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  4. Shimamura A, Alter BP. Pathophysiology and management of inherited bone marrow failure syndromes. Blood Rev. 2010;24:101-122.
  5. Parikh S, Bessler M. Recent insights into inherited bone marrow failure syndromes. Curr Opin Pediatr. 2012;24:23-32.
  6. Cervenka J, Arthur D, Yasis C. Mitomycin C test for diagnostic differentiation of idiopathic aplastic anemia and Fanconi anemia. Pediatrics. 1981;67:119-127.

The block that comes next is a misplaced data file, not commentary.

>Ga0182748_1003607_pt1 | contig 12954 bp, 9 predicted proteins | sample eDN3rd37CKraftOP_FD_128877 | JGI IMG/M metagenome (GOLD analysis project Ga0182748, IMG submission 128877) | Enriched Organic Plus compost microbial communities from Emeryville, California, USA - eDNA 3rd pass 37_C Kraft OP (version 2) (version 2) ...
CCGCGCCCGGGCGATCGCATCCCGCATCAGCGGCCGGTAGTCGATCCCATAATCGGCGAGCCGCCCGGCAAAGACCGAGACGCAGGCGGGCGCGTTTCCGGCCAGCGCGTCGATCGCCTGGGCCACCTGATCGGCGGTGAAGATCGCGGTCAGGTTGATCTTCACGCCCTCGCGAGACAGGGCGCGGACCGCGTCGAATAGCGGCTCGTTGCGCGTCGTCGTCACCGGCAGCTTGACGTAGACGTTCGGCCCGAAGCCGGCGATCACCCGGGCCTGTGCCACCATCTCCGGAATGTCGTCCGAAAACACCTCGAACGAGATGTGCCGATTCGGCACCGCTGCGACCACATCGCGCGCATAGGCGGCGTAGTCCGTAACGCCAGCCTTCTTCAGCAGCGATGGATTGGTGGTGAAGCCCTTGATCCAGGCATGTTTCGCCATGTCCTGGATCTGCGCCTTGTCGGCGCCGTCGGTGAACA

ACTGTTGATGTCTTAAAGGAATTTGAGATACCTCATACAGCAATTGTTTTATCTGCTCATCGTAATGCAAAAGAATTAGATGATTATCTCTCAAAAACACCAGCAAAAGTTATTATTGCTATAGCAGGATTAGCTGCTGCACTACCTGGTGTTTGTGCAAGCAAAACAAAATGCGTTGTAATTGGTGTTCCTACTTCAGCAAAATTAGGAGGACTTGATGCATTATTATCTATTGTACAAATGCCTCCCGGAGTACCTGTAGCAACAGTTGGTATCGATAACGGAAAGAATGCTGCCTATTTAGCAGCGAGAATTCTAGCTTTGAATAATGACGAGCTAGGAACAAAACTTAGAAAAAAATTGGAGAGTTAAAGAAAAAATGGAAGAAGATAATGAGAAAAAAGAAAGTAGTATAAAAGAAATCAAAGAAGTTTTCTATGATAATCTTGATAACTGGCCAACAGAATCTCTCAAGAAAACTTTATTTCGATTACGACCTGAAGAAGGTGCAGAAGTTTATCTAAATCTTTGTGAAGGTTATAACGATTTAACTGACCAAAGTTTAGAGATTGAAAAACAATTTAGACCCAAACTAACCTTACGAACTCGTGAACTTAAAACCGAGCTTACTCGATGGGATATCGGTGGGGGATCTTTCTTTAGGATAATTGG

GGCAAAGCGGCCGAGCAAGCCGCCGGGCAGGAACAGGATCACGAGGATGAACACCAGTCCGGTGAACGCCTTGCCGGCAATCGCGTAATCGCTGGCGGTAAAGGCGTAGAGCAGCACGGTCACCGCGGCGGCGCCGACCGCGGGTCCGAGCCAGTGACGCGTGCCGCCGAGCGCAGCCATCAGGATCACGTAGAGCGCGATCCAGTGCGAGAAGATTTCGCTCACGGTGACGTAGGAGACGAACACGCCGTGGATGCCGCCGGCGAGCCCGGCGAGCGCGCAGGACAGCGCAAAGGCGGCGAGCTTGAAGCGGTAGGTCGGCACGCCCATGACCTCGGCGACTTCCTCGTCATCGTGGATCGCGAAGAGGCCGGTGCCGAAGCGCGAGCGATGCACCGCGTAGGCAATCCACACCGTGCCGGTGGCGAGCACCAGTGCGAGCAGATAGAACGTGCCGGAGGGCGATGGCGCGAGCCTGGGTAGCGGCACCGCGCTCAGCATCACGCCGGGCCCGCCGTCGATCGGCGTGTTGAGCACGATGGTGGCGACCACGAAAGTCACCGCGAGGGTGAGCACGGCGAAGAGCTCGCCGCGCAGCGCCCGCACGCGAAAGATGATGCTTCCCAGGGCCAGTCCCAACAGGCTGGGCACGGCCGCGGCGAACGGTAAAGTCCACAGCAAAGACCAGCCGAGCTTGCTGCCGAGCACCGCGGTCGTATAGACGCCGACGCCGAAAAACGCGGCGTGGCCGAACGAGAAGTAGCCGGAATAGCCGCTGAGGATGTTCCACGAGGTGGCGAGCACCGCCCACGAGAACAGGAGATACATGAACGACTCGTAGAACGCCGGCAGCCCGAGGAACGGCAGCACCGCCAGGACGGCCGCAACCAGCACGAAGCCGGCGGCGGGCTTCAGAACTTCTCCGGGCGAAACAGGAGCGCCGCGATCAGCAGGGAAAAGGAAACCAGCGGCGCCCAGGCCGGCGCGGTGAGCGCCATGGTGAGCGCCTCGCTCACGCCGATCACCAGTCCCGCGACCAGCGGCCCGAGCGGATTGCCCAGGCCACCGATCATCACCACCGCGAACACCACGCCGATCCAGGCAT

7. Alter BP, Baerlocher GM, Savage SA, et al. Very short telomere length by flow fluorescence in situ hybridization identifies patients with dykeratosis congenita. Blood. 2007;110: 1439-1447.
  8. Mehta P, Locatelli F, Stary J, et al. Bone marrow transplantation for inherited bone marrow failure syndromes. Pediatr Clin North Am. 2010;57:147-170.
  9. Du HY, Pumbo E, Ivanovich J, et al. TERC and TERT gene mutations in patients with bone marrow failure and the significance of telomere length measurements. Blood. 2009;113:309-316.
  10. Gregory JJ Jr., Wagner JE, Verlander PC, et al. Somatic mosaicism in Fanconi anemia: evidence of genotypic reversion in lymphohematopoietic stem cells. Proc Natl Acad Sci USA. 2001;98:2532-2537.